Jo is the epitome of human strength, courage and love. Her daily commitment to focusing her attention on being thankful can teach us all a thing or two about gratitude. Giving thanks is giving Jo her life back by reminding her what she still has right now. As such, gratitude is incredibly powerful and comforting.
Relapse, recurrence, end of remission are just three ways to describe it. Yes, s**tily enough, my cancer has come back. *inserts crying, swearing, and general negative emotions here*... I am once again a cancer sufferer/patient/whatever. I have Non Hodgkin Lymphoma, again. This time, I'm 17.
Instinct and received wisdom tell us to lose a child is the worst bereavement a person can suffer. To watch life ebb from our own precious creation, a life we assumed would endure beyond our own demise, is a cruel disruption to natural order. To the uninitiated, it seems incomprehensible that such a loss would not result in the total collapse of our world around us.
Dying isn't a decision, and the fight for survival is not a fight, where the more pugilistic are destined to win. I think of Sunny now with her rosary beads, as I last saw her - staunchly convinced that her God would show her mercy. But it doesn't matter how relentlessly optimistic you are - just as it doesn't make any difference how many chia seeds you eat.
I found myself just crying for no real reason, I couldn't sleep, I'd often wake up with tears streaming down my face and I found it really difficult to articulate what was going on. Mortality had smacked me in face again and at least some part of me felt shattered, whether that be my loss of innocence, my sense of who I was, my view on time, my view on what next.
Thank you Teenage Cancer Trust. Even if I spent the rest my life saying thank you it wouldn't be enough, simply because without them I wouldn't be here to say it. From the bottom of my heart, from the top of my head to the tips of my toes, thank you, I love you and I will be forever grateful.
The risk of early death is 40% lower in people consuming more than seven portions of fruit and vegetables a day. Vegetables are especially important, and some studies show that raw vegetables (salads) are particularly protective. The lower risk of early death is primarily due to a lower risk in heart disease. Vegans typically also have lower body weights, lower risk of developing Type II diabetes, and they experience other health benefits.
That's certainly the case for prostate cancer screening in men, according to researchers in Canada who last week recommended scrapping PSA (prostate-specific antigen) testing, even for those considered high risk.
Please before you pass judgement on anyone's quality of life, stop and think. Don't just claim "I couldn't cope", as I really think you could. Pain, like many other trials in life, can be beaten. It can be medically treated and psychologically mastered, with help, and so we need to have a sensible debate on quality of life before we go any further down a road that may be very hard to come back from.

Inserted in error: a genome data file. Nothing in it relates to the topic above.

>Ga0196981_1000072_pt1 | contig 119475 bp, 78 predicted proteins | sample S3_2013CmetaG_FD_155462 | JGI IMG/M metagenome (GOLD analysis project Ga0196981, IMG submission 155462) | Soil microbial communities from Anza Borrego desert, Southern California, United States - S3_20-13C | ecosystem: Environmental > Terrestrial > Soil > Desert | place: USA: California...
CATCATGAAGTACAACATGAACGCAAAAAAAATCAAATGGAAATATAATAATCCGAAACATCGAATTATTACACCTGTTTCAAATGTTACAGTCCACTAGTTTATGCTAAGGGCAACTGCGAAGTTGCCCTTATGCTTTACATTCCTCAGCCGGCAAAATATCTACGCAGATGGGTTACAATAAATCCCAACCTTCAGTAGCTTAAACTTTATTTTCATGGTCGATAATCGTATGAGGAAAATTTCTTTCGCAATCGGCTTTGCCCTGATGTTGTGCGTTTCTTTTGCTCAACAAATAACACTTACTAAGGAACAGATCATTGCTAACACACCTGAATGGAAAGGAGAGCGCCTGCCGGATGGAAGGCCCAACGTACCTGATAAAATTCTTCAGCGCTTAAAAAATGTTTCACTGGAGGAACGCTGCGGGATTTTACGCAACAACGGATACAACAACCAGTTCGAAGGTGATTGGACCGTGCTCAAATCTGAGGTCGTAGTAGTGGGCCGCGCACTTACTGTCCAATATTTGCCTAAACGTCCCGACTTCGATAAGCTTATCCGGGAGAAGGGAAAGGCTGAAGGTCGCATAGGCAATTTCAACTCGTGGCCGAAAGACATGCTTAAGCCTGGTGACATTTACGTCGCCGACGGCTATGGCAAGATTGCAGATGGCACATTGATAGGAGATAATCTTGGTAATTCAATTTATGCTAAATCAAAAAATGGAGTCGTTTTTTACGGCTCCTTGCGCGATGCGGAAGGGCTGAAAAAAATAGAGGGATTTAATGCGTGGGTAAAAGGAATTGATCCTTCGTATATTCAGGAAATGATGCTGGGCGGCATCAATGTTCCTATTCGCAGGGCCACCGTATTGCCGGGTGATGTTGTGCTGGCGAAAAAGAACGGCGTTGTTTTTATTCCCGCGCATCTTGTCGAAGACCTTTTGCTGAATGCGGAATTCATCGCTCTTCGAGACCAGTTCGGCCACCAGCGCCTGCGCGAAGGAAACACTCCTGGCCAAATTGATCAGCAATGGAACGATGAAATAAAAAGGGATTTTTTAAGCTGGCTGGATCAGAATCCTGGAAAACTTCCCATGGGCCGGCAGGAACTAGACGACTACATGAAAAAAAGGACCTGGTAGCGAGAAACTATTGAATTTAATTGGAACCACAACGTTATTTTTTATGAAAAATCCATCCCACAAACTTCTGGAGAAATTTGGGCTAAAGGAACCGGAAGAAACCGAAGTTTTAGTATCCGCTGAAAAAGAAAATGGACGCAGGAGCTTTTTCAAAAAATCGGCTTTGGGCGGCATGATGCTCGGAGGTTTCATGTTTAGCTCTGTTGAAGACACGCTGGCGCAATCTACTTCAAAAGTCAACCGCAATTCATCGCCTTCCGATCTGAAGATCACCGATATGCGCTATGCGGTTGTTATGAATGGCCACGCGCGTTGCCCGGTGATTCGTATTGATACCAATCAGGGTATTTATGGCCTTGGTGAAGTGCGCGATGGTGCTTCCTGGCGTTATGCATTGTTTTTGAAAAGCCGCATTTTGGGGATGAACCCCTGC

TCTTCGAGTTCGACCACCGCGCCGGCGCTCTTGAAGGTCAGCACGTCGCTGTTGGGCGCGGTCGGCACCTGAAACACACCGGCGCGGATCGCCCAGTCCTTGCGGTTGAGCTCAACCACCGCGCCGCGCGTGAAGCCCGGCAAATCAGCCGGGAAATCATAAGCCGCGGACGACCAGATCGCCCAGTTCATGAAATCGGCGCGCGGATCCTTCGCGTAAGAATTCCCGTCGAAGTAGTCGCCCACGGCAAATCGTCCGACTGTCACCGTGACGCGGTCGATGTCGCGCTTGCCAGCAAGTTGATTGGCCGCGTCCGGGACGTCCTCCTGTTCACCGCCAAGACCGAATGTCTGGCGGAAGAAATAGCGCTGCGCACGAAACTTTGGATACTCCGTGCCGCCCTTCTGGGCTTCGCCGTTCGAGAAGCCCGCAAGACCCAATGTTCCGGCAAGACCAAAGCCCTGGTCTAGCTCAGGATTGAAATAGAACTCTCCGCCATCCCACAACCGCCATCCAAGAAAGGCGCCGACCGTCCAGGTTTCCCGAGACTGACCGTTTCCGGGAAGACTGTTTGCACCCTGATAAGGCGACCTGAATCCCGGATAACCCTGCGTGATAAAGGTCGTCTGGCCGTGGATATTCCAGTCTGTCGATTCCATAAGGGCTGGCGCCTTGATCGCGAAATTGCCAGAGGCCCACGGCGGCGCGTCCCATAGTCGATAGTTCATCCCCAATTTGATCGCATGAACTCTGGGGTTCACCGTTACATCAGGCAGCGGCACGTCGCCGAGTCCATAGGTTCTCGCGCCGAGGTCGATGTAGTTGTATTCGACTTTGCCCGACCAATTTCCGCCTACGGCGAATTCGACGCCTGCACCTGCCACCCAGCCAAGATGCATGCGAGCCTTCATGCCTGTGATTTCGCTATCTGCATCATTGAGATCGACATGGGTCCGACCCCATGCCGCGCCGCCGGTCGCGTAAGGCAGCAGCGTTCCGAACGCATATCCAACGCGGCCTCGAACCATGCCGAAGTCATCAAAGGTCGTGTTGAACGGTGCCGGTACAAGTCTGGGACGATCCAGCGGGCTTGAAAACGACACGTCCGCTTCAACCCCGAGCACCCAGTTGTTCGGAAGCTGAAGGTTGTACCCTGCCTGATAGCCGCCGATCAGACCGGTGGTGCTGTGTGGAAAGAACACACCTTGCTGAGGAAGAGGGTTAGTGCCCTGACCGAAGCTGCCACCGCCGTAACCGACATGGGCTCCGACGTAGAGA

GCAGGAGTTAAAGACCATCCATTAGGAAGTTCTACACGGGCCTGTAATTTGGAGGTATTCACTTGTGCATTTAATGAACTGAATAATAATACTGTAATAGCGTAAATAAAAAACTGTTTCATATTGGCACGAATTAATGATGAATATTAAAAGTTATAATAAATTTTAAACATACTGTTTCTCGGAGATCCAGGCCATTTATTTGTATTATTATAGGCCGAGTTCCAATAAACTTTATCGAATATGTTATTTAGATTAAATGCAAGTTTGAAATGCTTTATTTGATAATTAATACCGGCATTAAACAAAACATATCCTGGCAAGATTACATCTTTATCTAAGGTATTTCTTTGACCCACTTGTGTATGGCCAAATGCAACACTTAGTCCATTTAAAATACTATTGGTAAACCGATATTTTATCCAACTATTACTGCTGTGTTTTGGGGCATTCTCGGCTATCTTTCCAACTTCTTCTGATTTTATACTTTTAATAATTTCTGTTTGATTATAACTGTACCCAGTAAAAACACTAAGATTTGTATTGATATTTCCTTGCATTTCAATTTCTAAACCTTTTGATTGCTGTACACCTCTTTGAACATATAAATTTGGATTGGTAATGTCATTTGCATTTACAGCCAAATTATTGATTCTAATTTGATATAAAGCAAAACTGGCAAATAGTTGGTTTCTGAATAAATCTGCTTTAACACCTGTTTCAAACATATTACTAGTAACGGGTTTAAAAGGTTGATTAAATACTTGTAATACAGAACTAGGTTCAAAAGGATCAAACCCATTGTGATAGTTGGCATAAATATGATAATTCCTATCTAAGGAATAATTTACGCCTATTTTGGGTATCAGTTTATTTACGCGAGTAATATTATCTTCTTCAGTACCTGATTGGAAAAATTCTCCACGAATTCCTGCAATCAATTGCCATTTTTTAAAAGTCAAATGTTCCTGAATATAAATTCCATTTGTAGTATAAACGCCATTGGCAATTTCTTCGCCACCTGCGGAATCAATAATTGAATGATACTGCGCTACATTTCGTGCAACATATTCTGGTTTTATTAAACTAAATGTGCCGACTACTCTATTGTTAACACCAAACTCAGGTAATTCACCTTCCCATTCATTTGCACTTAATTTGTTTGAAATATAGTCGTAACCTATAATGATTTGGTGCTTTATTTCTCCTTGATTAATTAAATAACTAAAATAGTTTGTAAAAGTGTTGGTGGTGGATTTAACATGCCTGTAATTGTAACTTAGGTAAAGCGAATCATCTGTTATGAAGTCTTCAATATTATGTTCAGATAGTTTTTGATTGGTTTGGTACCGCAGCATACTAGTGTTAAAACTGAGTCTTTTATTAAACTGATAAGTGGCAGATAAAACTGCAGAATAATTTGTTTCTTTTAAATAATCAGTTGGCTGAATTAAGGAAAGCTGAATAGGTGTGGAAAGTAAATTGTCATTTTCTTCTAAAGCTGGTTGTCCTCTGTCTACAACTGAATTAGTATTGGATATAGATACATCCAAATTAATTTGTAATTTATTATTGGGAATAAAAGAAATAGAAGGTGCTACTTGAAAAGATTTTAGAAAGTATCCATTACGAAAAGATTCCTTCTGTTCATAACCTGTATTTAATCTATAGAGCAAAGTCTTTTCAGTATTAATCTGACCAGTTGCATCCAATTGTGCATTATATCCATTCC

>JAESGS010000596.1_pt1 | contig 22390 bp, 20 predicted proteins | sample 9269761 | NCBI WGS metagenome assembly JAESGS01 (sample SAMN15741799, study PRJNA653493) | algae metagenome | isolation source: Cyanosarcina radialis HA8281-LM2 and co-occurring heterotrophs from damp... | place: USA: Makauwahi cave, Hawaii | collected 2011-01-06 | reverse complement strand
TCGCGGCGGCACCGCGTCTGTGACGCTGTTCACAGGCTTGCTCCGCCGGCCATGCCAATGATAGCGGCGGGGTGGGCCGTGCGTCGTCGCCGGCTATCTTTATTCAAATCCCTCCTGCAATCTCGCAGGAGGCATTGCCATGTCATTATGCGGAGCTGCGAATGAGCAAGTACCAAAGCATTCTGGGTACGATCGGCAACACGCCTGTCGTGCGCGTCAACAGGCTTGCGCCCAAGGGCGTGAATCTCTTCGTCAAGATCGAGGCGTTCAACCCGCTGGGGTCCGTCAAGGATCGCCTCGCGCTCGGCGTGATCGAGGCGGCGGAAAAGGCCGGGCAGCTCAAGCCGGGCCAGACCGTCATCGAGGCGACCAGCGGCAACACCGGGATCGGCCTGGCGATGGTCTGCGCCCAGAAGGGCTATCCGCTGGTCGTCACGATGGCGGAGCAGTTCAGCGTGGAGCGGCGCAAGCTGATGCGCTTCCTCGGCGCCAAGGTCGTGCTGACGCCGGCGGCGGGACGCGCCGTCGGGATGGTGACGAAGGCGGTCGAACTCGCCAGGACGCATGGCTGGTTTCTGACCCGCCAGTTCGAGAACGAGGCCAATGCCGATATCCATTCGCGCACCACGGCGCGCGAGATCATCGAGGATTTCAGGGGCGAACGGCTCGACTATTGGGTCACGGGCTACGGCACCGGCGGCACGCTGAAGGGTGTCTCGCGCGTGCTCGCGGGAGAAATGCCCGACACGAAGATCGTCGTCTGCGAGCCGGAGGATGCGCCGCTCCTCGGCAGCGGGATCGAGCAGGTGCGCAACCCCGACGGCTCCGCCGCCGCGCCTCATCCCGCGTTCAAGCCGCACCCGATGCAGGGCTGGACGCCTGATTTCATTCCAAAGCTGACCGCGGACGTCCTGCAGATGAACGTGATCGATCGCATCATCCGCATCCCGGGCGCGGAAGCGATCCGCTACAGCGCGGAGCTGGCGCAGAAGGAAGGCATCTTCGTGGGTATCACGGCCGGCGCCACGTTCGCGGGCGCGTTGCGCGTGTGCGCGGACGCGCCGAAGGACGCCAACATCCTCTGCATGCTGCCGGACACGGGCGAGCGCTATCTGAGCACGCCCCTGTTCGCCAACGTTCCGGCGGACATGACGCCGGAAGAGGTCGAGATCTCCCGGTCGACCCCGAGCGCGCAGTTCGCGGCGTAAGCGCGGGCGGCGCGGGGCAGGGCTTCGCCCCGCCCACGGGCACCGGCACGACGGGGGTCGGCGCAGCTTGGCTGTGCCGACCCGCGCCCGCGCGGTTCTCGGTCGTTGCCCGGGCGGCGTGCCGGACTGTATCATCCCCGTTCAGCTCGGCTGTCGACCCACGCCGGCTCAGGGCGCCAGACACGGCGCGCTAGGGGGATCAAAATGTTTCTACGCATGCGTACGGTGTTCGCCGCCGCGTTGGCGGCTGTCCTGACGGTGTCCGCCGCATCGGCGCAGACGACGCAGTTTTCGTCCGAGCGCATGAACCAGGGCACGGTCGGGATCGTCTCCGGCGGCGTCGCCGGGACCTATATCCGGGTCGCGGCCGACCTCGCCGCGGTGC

Nisreen and her 13-year-old twin sons evacuated their house in Abasan, Gaza, during the recent 50-day conflict with Israel - and returned to rubble. "We found our house had been bombed and bulldozed. We couldn't even see where it used to be. My sons were so shocked, so sad," says Nisreen. "We lost everything."
Alex and Lee had to fight to save her life - not that they knew that at the time - but that is what it was. If they had been less insistent - less determined to get Alex the right treatment then she might have died. Would other less confident people have managed to save her life that day?
The expression is often used to express regret or in a context of celebration of the deceased, however, it carries ulterior implications, even if they are unintended by the user. Describing people to have 'lost' to cancer suggests that they could have done something differently and the outcome could be changed.
Cancer can be as overwhelming for loved ones as it is for the patient and can sometimes change relationships in unexpected ways, including the effect it can have on marriages and intimate relationships.
Being on a cancer ward for the first time can feel a lot like a torture camp. There are screams in the night from neighbouring rooms, sounds of retching; there are unfamiliar figures arriving with sharp instruments and toxic substances.
Like no doubt others before and after her will make very personal and difficult choices, I get the impression Lynda Bellingham managed to make peace with cancer and herself. Perhaps we need peace to make truly positive life changing and life enhancing choices, especially when they are about our death.
How come we don't know when to give up and when to keep going? What price are we willing to pay for life? Would we do whatever it takes to prolong it? Should we be allowed to determine when to stop treatment, when we or a relative become seriously ill?